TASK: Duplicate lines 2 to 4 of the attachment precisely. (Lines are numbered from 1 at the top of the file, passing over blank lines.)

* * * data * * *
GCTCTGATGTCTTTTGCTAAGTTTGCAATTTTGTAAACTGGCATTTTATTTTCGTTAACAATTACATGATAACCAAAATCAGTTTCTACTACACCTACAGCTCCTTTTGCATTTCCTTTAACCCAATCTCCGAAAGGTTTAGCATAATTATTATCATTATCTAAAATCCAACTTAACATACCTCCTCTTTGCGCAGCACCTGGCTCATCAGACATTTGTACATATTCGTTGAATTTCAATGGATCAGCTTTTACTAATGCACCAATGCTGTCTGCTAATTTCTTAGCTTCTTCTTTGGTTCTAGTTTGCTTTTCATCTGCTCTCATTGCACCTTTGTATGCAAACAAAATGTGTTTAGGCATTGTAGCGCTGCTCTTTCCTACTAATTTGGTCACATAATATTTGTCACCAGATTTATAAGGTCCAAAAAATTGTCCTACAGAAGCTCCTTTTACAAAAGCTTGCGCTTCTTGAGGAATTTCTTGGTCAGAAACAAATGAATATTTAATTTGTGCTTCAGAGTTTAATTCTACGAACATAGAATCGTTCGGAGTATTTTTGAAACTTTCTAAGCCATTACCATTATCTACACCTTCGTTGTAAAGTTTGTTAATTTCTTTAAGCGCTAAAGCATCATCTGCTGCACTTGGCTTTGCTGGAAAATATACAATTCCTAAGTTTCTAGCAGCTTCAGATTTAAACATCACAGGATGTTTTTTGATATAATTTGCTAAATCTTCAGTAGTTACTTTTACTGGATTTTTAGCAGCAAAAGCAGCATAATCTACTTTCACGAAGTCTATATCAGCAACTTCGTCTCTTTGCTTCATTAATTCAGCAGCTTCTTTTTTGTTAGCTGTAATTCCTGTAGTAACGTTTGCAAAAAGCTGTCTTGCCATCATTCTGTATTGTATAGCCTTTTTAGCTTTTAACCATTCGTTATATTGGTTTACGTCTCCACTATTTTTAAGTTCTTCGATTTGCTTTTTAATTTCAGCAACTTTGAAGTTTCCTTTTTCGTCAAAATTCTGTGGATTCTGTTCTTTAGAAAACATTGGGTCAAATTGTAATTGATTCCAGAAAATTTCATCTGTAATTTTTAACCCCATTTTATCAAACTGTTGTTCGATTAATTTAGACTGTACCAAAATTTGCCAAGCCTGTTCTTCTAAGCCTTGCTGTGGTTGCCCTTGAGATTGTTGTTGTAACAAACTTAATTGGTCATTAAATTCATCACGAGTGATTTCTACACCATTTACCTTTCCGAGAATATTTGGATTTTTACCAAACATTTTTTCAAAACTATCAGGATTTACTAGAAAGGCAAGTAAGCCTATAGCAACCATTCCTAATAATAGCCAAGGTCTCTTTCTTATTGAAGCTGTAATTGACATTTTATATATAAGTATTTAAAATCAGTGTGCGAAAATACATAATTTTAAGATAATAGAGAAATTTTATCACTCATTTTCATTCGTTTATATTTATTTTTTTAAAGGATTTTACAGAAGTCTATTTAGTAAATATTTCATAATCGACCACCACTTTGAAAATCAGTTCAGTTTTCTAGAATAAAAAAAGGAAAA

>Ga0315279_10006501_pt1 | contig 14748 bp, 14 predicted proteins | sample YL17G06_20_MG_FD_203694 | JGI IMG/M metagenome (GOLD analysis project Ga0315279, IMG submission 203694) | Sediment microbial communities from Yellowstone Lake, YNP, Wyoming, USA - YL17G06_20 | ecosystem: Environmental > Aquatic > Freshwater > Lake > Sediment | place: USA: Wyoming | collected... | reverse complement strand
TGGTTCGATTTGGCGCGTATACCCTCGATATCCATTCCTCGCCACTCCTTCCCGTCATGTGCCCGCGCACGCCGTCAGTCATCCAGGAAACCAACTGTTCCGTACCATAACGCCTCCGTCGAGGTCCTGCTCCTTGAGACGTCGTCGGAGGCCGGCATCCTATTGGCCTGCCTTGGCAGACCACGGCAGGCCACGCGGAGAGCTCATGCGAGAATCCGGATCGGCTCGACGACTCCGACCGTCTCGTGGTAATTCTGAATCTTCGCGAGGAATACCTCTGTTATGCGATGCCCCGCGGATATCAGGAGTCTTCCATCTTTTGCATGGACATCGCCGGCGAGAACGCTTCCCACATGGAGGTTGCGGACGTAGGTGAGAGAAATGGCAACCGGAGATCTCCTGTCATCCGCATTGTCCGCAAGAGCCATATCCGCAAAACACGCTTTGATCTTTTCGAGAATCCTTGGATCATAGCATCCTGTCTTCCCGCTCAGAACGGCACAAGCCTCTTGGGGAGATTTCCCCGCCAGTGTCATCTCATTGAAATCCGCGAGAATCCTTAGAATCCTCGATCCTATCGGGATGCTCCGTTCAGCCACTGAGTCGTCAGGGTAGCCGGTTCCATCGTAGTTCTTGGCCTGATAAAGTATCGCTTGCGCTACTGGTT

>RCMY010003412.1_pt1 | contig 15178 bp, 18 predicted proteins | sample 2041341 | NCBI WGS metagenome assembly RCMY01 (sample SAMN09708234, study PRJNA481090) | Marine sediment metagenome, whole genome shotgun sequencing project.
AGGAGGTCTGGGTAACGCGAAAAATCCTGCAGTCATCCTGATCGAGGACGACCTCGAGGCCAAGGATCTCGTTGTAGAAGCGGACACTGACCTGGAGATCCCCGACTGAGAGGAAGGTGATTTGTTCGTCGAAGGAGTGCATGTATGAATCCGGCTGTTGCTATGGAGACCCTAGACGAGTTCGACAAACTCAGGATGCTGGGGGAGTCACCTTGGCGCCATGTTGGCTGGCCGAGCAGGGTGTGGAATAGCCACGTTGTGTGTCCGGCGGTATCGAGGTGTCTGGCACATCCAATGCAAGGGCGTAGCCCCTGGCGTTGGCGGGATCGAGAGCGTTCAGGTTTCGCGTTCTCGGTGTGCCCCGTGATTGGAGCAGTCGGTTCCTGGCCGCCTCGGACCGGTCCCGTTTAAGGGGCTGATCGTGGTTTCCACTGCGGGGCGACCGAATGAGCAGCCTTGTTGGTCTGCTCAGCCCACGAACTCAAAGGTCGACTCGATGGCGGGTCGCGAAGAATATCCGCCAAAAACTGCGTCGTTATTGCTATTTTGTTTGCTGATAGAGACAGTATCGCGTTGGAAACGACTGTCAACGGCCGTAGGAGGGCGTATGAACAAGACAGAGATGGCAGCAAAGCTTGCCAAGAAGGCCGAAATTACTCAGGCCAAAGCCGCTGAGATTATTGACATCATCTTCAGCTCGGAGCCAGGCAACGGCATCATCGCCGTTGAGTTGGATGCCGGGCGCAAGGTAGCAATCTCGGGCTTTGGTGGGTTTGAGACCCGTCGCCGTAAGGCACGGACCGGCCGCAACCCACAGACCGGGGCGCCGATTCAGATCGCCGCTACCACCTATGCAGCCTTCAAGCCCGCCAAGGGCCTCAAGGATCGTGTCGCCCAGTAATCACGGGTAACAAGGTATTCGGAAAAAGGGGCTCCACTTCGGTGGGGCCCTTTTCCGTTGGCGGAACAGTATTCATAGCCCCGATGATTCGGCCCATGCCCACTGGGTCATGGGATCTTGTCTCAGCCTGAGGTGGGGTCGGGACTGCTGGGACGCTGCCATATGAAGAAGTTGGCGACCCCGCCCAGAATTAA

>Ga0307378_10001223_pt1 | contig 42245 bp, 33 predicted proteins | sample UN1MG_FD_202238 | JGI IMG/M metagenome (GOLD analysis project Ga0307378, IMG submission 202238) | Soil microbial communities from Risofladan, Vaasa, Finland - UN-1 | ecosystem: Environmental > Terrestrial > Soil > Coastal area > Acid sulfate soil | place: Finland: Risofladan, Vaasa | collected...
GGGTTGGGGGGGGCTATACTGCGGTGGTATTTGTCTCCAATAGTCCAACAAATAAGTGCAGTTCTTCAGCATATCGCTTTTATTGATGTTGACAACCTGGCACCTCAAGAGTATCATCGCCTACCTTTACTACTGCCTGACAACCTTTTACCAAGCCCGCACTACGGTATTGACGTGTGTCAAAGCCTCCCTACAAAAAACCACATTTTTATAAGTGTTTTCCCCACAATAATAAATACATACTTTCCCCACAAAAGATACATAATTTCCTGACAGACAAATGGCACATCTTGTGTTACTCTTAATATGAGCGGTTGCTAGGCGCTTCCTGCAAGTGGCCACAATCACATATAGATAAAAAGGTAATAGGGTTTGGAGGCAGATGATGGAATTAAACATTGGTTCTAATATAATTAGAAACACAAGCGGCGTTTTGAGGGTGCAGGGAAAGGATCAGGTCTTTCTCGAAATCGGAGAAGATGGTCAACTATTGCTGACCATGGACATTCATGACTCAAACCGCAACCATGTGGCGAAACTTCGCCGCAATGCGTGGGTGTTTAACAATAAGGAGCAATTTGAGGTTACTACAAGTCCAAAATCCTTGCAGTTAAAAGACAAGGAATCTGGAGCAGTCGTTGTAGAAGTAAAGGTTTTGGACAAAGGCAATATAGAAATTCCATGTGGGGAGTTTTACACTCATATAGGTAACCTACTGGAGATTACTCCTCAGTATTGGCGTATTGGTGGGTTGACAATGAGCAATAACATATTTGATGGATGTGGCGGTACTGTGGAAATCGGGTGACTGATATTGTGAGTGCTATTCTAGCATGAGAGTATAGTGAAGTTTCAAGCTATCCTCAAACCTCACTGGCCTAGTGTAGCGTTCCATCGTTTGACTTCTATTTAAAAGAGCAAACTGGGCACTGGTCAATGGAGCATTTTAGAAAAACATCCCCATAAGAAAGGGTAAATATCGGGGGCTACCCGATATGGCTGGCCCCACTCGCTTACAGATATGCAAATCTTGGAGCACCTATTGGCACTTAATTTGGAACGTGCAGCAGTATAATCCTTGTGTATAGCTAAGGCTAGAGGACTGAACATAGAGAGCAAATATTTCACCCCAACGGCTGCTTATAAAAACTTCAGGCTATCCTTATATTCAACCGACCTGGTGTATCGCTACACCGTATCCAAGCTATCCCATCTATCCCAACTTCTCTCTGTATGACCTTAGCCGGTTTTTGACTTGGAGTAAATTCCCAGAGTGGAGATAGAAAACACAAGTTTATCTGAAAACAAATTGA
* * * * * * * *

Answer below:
>Ga0315279_10006501_pt1 | contig 14748 bp, 14 predicted proteins | sample YL17G06_20_MG_FD_203694 | JGI IMG/M metagenome (GOLD analysis project Ga0315279, IMG submission 203694) | Sediment microbial communities from Yellowstone Lake, YNP, Wyoming, USA - YL17G06_20 | ecosystem: Environmental > Aquatic > Freshwater > Lake > Sediment | place: USA: Wyoming | collected... | reverse complement strand
TGGTTCGATTTGGCGCGTATACCCTCGATATCCATTCCTCGCCACTCCTTCCCGTCATGTGCCCGCGCACGCCGTCAGTCATCCAGGAAACCAACTGTTCCGTACCATAACGCCTCCGTCGAGGTCCTGCTCCTTGAGACGTCGTCGGAGGCCGGCATCCTATTGGCCTGCCTTGGCAGACCACGGCAGGCCACGCGGAGAGCTCATGCGAGAATCCGGATCGGCTCGACGACTCCGACCGTCTCGTGGTAATTCTGAATCTTCGCGAGGAATACCTCTGTTATGCGATGCCCCGCGGATATCAGGAGTCTTCCATCTTTTGCATGGACATCGCCGGCGAGAACGCTTCCCACATGGAGGTTGCGGACGTAGGTGAGAGAAATGGCAACCGGAGATCTCCTGTCATCCGCATTGTCCGCAAGAGCCATATCCGCAAAACACGCTTTGATCTTTTCGAGAATCCTTGGATCATAGCATCCTGTCTTCCCGCTCAGAACGGCACAAGCCTCTTGGGGAGATTTCCCCGCCAGTGTCATCTCATTGAAATCCGCGAGAATCCTTAGAATCCTCGATCCTATCGGGATGCTCCGTTCAGCCACTGAGTCGTCAGGGTAGCCGGTTCCATCGTAGTTCTTGGCCTGATAAAGTATCGCTTGCGCTACTGGTT

>RCMY010003412.1_pt1 | contig 15178 bp, 18 predicted proteins | sample 2041341 | NCBI WGS metagenome assembly RCMY01 (sample SAMN09708234, study PRJNA481090) | Marine sediment metagenome, whole genome shotgun sequencing project.